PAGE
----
Monday, October 27, 2008
Interview with Ann Cleeves
Ann Cleeves has become a favorite author. While I really enjoyed her Vera Stanhope novels, her Shetland series has made me a devoted fan (and others, judging from the success of it). In the Shetland books, she writes of a place bleak yet beautiful, with characters whose families go back generations in an insular community, and so secrets are often kept for years -- in short, a perfect setting for murder.
Cleeves graciously agreed to answer some questions about her novels and writing. Below is my interview with her:
Q. Your latest series, the Shetland quartet, is set on the remote, isolated Shetland Islands. Can you tell us how you came to set your series there?
I first went to Shetland more than thirty years ago. I'd dropped out of college and a friend got me a job as assistant cook in the Bird Observatory on Fair Isle, one of the more remote islands in the group. I couldn't cook and knew nothing about birds... but I loved it. And my cooking must have been OK because I went back the following year as head cook! I met my husband there and we've been back to the Isle and to Shetland mainland many times since. In fact I'm writing this on the train south after a visit to friends there. RAVEN BLACK was conceived after a visit in mid-winter. The place was beautiful - very cold, snow and ice and a big orange sun. There were three ravens, very black against the snow. I thought if there was blood too it would be a stunning image. And primitive, like a fairy story. I wanted to explore what it is to be an outsider - the islands provide a great background for that.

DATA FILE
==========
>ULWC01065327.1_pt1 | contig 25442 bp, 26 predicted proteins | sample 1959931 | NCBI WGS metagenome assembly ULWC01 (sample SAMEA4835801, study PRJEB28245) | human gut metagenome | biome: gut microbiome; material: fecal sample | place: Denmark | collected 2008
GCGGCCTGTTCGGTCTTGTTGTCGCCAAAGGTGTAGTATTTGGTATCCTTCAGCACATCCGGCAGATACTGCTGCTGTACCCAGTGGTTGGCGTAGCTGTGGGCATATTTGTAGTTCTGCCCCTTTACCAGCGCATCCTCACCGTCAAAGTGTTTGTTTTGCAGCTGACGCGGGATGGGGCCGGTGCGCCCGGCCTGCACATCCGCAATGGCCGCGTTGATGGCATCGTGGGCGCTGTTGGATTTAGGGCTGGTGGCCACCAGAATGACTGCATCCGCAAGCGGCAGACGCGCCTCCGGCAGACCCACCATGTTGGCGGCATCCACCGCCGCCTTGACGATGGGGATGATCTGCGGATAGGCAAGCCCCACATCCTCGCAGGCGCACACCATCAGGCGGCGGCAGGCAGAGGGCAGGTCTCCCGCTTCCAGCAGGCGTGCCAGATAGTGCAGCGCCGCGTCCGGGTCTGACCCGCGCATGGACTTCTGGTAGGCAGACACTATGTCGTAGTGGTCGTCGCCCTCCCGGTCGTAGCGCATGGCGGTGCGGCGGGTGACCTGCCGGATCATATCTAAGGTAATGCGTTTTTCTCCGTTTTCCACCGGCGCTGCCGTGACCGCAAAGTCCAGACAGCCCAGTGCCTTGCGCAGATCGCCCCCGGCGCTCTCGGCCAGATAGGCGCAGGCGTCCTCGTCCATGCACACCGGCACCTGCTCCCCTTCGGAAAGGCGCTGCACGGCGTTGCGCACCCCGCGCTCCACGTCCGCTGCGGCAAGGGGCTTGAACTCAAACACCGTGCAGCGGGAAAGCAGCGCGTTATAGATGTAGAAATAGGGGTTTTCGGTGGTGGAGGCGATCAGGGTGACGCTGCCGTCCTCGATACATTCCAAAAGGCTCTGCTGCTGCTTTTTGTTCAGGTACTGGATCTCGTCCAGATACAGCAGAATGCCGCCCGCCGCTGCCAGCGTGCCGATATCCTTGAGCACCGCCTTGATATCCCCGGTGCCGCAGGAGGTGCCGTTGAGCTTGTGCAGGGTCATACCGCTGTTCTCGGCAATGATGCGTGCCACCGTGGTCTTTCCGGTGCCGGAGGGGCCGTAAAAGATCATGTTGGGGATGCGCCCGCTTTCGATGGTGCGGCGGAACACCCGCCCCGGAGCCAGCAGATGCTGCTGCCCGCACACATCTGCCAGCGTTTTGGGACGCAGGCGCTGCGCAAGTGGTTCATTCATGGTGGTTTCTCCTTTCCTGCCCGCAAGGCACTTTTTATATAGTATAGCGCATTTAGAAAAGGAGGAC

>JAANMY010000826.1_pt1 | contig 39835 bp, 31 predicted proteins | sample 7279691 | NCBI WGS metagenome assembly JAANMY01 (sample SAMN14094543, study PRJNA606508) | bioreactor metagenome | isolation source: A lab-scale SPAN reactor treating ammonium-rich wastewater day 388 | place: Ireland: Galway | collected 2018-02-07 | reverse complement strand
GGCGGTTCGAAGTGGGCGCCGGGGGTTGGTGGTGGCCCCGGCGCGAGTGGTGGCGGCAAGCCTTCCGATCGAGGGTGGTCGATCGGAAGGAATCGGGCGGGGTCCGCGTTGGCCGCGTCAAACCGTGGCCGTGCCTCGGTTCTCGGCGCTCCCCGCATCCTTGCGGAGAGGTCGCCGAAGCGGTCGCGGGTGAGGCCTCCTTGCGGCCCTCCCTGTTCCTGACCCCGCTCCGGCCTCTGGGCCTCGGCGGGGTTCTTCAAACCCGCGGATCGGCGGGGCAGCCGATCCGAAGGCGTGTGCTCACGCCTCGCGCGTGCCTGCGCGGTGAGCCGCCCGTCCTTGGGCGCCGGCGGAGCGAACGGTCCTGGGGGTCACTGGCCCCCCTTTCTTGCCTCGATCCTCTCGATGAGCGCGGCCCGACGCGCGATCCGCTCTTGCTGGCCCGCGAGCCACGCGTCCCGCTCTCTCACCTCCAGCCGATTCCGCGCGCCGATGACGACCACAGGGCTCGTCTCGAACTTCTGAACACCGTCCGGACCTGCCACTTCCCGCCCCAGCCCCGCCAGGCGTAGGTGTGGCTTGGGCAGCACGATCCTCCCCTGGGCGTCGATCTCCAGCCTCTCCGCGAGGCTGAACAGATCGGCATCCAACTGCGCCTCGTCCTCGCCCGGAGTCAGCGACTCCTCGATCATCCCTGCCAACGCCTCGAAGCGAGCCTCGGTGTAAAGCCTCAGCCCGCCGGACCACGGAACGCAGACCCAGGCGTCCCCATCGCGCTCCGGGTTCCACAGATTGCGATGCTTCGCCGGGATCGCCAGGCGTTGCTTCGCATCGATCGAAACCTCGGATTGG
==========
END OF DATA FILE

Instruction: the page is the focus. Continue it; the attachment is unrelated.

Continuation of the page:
Q. You’d been writing for about 20 years before the publication of Raven Black (the first in the quartet and winner of the Duncan Lawrie Dagger Award for the best crime novel of the year) brought you greater success. How does it feel to achieve such success after you’ve been writing for so long?
Absolutely wonderful! And very lucky. It's hard for mid-list writers to be recognised late in their career. There are lots of good writers who haven't received the recognition they deserve, so I hope publishers will look again at their established lists and look at new ways to promote the authors already there. I don't take anything for granted. This is a precarious business. All you can do is write the best possible book and hope that readers enjoy it.
Q. From the very beginning, your books have featured birds – and birdwatchers in the Palmer-Jones series. How did this come about?
My husband is a passionate birder. I started writing seriously when he was warden of Hilbre, a tiny tidal island nature reserve in the Dee estuary on the west coast of England. We were the only residents and lived in an old telegraph cottage. There was no mains water or electricity and there wasn't much else to do. I met lots of birders through him. Most of them were great people, but definitely obsessed! Obsession is a good subject for a crime novel. I killed off a birdwatcher in the first book. The fourth Shetland book returns to the world of birding and is set in Fair Isle. Almost like going back to where it all started.